Here we go again, the most recent in a rash of acquisitions, but only the second of an infrastructure vendor this year as HP  today announced its intent to acquire the Colubris Networks.

Why this is good for both sides:

  • I’ve long viewed Colubris a a strong technology play in search of a
    wider audience. I don’t think many would disagree that, of the vendors
    Forrester has evaluated
    in the past, Colubris may have been in tight contention for limited
    reach due to channel and plain, physical size in comparison to some of
    its rivals.
  • Colubris will bring to ProCurve a solid WLAN infrastructure base of IP to HP; one of the earliest vendors to get into 802.11n infrastructure development, and early proponent of a tri-radio access points, the company brings solid technology to HP.
  • Perhaps most importantly, the capital to make the Colubris acquisition shows that HP is investing in ProCurve and is committed to the business unit’s success competing in a market with formidable competitors such as Cisco in the wired and wireless networking space.

What’s missing? A couple elements:

  • There is clearly interest from WLAN infrastructure vendors in providing Wireless IDS/IPS capabilities, Aruba’s acquisition of Network Chemistry’s assets  and Motorola’s recent announcement are testament. Bringing on WIPS/WIDS functionality would do well to round out the ProCurve WLAN suite.
  • Cross-sells with HP’s iPaq team in Cupertino. HP is a massive entity, however, the natural synergy between the Wi-Fi enabled enterprise handsets the company sells and it’s voice-ready WLAN infrastructure is a solution sell waiting to happen.

As IT departments seek to build or winnow vendor shortlists of WLAN providers, the list gets shorter and shorter. Among the WLAN pure-play, or overlay vendors, 3Com, Bluesocket, Extricom and Meru remain. Based on Aruba’s shares outstanding value on paper – making it multiples above the price paid for Trapeze – the field of "independents" (and, for that matter, acquisition targets) shrinks to three. Nortel, given it’s lack of a clear strategy on 802.11n (very reminiscent on ProCurve, pre-announcement) could benefit from the infusion of WLAN IP. I’ve speculated in the past that a Meru/Nortel combination would be a winning one given a shared affinity for voice. After all, what ever happened to the Unwired Enterprise vision at Nortel, anyway?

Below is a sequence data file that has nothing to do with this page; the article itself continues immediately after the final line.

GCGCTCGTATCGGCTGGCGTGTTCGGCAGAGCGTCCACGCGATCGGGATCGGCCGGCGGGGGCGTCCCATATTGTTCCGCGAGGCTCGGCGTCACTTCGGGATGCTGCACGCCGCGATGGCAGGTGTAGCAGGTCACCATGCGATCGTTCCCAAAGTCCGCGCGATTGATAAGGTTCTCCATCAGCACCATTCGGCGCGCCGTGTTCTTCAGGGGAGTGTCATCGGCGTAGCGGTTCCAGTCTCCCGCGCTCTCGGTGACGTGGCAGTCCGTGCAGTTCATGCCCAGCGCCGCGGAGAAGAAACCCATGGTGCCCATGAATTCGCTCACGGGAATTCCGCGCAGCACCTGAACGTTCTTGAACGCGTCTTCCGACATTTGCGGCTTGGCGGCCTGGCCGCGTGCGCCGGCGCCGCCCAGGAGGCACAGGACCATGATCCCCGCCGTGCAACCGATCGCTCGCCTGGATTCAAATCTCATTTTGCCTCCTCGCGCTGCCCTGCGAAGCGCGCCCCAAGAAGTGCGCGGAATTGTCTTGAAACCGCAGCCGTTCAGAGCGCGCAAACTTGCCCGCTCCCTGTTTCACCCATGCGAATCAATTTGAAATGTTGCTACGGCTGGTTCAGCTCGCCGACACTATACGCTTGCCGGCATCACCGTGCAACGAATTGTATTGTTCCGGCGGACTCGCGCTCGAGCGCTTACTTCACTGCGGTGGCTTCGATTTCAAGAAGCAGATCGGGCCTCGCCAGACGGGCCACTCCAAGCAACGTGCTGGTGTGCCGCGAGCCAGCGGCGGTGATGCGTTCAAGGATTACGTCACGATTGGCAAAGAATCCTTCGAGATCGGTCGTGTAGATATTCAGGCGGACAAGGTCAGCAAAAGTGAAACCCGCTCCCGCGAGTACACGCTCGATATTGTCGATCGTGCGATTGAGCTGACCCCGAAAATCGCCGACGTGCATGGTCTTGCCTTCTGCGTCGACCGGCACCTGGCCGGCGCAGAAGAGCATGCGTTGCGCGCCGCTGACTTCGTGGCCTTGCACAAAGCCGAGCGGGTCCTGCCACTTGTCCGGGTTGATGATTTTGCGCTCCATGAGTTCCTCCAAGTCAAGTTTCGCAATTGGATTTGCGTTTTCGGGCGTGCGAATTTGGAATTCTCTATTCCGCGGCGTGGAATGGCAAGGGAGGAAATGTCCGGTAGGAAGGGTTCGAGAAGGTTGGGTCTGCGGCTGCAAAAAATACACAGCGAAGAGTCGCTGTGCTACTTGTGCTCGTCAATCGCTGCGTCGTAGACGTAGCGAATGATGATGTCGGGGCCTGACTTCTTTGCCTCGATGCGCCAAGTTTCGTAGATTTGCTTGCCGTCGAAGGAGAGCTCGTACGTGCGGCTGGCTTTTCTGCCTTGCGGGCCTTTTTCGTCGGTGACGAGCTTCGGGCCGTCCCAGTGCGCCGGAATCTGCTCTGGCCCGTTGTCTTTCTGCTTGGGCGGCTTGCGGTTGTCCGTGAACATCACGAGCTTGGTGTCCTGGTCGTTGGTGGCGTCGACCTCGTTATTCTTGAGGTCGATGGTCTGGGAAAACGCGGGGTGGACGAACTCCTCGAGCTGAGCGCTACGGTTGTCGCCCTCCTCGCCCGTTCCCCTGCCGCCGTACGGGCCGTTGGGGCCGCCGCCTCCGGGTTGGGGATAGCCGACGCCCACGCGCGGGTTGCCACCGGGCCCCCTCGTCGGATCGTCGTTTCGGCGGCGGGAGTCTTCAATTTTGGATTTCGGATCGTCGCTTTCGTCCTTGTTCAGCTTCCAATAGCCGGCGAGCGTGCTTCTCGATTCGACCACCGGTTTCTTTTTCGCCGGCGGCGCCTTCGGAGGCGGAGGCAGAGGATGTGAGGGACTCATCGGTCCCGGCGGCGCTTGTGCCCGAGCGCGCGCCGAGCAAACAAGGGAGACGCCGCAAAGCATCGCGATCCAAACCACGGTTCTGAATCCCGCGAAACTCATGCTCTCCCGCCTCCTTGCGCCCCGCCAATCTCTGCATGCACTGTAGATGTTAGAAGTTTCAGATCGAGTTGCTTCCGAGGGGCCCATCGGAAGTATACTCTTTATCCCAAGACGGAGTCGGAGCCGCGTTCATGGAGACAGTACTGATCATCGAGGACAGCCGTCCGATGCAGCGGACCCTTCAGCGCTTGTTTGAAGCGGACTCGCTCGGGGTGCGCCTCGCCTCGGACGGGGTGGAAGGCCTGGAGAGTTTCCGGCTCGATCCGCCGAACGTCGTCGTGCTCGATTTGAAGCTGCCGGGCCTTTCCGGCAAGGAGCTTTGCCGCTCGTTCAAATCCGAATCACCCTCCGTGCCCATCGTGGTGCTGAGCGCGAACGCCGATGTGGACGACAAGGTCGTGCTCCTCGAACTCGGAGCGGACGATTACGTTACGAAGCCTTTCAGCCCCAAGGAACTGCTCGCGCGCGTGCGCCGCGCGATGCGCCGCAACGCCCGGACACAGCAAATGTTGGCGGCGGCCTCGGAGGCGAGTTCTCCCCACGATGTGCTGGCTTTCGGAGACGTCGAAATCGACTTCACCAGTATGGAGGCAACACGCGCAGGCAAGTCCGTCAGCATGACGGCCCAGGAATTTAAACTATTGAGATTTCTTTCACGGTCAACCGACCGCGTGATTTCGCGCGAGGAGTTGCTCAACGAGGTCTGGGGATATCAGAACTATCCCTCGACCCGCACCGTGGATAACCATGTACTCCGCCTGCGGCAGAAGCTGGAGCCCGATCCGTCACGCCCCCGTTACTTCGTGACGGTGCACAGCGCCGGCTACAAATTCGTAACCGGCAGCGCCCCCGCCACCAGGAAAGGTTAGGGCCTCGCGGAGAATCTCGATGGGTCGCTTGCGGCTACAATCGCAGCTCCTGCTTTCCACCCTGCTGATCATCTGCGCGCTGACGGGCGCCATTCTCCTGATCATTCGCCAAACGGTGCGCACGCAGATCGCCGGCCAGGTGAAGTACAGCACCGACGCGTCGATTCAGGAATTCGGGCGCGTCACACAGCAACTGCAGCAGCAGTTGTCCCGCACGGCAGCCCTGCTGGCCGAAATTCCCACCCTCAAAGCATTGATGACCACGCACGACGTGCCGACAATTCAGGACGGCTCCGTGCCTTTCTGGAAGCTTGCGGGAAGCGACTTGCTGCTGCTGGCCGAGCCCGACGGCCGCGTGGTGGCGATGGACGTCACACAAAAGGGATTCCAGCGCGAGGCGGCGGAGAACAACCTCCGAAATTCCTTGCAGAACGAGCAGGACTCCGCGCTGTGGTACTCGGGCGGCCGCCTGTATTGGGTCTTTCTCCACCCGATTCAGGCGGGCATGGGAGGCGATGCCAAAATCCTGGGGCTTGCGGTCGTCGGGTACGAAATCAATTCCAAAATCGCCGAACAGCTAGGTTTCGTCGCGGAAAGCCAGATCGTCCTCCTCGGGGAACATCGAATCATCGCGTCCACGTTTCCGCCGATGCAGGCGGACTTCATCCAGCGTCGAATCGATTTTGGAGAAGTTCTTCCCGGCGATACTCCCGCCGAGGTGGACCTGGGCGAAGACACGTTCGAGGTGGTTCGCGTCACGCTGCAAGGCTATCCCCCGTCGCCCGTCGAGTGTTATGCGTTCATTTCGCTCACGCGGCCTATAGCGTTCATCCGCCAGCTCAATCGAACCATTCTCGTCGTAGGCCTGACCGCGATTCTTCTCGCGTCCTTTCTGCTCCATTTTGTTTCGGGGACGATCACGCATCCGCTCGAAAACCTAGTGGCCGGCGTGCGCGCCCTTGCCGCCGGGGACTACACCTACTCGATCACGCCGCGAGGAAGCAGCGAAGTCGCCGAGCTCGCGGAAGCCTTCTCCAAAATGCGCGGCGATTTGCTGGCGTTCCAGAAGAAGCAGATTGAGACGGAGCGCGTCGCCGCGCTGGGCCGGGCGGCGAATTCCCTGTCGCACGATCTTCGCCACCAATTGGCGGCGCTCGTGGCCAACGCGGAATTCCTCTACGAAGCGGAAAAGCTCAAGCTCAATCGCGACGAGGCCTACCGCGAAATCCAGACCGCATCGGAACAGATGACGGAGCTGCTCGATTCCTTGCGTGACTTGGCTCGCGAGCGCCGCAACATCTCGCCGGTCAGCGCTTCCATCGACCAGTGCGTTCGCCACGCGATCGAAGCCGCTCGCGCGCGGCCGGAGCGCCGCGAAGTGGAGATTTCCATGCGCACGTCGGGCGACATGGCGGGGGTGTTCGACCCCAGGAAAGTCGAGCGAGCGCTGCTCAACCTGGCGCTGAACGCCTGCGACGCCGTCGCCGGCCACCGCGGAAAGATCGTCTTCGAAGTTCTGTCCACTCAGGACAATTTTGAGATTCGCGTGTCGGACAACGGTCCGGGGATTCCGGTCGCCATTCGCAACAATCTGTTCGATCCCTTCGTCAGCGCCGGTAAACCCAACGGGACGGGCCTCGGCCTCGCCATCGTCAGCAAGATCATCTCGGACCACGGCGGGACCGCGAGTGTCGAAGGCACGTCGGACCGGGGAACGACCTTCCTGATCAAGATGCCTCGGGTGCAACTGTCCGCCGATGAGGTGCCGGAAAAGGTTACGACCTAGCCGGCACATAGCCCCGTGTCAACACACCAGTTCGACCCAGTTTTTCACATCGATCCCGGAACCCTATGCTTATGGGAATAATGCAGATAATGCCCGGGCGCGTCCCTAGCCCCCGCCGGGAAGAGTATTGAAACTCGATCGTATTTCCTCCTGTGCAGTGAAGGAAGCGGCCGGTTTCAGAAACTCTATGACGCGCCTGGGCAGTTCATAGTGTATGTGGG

Should IT buyers expect more of this same type of activity? Aside from Nortel, it’s hard to see any major vendors hurting for a WLAN product line, but it is likely to remain a buyer’s market across the remaining independents. Established players, such as Siemens, Aruba Networks and 3Com are likely to remain intact given their valuation, parent company structure and SMB niche, respectively. As for Bluesocket, Extricom and Meru, I hear Toronto is lovely in the summer…

By Chris Silva

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